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Center for Education and Research in Information Assurance and Security

Confusion of Separation of Privilege and Least Privilege

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Least privilege is the idea of giving a subject or process only the privileges it needs to complete a task.  Compartmentalization is a technique to separate code into parts on which least privilege can be applied, so that if one part is compromised, the attacker does not gain full access.  Why does this get confused all the time with separation of privilege?  Separation of privilege is breaking up a *single* privilege amongst multiple, independent components or people, so that multiple agreement or collusion is necessary to perform an action (e.g., dual signature checks).  So, if an authentication system has various biometric components, a component that evaluates a token, and another component that evaluates some knowledge or capability, and all have to agree for authentication to occur, then that is separation of privilege.  It is essentially an “AND” logical operation;  in its simplest form, a system would check several conditions before granting approval for an operation.  Bishop uses the example of “su” or “sudo”;  a user (or attacker of a compromised process) needs to know the appropriate password, and the user needs to be in a special group.  A related, but not identical concept, is that of majority voting systems.  Redundant systems have to agree, hopefully outvoting a defective system.  If there was no voting, i.e., if all of the systems always had to agree, it would be separation of privilege.  OpenSSH’s UsePrivilegeSeparation option is *not* an implementation of privilege separation by that definition, it simply runs compartmentalized code using least privilege on each compartment.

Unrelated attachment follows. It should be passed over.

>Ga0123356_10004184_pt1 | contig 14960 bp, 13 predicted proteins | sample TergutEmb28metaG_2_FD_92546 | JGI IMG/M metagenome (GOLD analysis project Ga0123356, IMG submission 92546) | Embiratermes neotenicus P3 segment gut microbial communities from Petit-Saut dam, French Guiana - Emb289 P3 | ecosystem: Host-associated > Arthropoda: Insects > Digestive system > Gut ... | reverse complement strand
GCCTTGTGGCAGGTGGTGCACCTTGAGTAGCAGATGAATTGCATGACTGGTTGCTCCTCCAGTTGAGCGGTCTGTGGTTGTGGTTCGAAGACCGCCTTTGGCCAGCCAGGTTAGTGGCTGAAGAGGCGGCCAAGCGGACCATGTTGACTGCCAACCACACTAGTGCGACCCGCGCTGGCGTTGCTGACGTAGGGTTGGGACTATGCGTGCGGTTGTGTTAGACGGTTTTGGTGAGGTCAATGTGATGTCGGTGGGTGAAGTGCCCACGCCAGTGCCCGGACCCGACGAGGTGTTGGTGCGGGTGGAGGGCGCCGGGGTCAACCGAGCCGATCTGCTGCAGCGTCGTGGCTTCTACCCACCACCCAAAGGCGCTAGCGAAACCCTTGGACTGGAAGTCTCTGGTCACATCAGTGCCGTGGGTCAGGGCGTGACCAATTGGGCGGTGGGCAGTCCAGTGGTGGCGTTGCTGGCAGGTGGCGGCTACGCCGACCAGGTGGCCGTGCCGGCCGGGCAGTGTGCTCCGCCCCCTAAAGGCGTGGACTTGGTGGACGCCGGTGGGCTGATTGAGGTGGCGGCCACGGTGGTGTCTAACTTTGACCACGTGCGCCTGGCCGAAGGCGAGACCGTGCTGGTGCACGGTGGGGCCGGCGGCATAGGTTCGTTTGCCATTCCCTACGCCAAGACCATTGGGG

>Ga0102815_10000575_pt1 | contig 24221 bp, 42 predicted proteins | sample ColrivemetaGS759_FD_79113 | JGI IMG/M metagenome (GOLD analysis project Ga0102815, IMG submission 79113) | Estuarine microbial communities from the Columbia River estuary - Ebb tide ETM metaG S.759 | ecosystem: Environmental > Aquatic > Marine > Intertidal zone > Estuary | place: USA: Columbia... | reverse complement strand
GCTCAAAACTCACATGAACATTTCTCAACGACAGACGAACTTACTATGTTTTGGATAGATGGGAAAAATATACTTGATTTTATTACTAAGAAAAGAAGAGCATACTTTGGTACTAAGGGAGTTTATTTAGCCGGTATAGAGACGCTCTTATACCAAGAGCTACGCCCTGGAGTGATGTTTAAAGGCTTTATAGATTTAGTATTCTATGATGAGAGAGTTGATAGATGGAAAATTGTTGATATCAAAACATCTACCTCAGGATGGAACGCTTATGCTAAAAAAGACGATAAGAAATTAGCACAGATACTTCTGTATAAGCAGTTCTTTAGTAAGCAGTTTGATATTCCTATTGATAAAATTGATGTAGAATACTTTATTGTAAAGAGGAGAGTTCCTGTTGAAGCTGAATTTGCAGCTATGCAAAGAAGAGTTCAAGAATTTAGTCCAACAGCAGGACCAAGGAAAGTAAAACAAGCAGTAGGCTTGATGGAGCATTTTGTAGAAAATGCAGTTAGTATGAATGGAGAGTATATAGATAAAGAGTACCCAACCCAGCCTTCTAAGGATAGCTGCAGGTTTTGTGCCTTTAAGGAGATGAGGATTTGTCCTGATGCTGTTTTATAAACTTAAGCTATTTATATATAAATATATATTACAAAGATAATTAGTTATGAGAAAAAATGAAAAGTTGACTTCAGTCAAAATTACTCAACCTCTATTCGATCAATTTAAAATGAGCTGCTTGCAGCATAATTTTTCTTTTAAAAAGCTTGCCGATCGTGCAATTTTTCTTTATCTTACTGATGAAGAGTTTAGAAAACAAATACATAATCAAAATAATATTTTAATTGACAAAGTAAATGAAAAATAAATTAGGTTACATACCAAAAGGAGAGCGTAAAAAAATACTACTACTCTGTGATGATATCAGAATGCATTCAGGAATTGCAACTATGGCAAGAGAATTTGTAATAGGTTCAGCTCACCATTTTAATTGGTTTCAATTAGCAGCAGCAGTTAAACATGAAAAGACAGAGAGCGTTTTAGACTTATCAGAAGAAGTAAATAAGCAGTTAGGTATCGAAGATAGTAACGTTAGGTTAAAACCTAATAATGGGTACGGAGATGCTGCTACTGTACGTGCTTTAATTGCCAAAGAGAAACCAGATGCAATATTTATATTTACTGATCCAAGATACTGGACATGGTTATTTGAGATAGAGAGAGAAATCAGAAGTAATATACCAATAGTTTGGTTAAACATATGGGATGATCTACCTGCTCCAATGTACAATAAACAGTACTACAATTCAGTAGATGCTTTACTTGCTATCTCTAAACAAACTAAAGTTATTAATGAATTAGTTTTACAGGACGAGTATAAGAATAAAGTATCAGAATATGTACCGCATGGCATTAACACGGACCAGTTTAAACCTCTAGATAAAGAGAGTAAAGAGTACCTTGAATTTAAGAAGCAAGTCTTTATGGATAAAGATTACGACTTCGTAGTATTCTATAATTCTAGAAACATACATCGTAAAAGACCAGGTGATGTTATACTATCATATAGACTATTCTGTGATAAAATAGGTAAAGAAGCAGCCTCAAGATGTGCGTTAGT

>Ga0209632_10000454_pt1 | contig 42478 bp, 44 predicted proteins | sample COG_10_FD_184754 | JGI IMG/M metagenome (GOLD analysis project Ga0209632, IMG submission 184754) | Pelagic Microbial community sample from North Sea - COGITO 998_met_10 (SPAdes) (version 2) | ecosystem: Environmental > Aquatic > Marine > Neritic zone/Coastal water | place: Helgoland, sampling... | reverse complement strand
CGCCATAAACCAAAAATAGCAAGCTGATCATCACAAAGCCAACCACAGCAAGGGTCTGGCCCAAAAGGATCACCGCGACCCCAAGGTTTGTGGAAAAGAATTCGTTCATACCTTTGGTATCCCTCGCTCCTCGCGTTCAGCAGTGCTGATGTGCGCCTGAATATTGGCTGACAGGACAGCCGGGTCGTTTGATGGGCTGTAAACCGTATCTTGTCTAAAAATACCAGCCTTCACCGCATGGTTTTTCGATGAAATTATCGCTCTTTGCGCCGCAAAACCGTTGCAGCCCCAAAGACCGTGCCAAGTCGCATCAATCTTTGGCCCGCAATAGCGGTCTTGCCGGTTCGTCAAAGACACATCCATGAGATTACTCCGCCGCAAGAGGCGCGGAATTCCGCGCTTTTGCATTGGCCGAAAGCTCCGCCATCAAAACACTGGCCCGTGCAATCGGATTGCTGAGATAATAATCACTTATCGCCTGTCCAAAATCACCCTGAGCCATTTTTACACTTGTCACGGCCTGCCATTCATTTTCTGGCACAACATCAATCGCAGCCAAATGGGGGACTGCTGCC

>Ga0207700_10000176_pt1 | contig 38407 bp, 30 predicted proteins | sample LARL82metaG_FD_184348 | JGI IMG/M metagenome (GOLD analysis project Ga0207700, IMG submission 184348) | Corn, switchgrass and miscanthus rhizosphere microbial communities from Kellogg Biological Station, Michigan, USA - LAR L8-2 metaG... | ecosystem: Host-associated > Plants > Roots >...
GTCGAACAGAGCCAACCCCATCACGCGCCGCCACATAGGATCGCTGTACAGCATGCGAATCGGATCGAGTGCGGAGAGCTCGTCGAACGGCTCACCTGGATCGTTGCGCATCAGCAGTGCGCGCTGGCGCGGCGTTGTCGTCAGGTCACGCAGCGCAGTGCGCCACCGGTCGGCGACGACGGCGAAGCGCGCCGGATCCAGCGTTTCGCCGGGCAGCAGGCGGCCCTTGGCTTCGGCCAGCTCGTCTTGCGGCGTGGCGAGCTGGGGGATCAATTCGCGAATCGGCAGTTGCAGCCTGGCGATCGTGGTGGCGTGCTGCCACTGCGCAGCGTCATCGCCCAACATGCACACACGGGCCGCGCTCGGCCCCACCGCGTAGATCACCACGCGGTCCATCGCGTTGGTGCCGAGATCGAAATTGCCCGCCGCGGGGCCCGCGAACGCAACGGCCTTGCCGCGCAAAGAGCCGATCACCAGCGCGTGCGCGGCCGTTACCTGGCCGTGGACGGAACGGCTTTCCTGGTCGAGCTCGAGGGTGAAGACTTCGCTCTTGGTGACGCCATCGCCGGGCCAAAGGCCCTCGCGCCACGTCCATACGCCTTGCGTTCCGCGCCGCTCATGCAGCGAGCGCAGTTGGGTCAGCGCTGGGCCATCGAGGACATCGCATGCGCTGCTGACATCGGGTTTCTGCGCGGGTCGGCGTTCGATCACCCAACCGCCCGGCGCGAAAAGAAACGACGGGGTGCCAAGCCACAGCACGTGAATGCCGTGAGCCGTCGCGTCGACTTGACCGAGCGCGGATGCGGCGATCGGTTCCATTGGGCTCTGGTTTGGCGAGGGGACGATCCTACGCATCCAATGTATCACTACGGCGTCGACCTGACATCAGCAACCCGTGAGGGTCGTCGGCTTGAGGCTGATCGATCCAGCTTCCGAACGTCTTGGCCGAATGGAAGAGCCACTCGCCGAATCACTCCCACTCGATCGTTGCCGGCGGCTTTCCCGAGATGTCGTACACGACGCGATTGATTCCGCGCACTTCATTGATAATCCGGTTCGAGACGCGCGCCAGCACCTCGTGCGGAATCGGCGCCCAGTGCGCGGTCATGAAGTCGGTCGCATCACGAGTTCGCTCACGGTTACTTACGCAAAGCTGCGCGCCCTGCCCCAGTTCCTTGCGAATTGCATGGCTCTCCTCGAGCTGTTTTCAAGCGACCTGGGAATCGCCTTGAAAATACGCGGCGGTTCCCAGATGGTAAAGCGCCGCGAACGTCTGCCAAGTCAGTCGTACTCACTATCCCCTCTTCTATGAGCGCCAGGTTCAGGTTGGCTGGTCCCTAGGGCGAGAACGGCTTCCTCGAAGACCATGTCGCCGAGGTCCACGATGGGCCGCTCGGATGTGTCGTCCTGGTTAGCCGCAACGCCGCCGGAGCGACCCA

Comments

Posted by Andy Steingruebl
on Thursday, January 17, 2008 at 07:53 AM

This is why I don’t ever use the term “privilege separation” and instead call it dual-control.  Whether it is really dual or not, the words are different enough, and clear to the lay-person.

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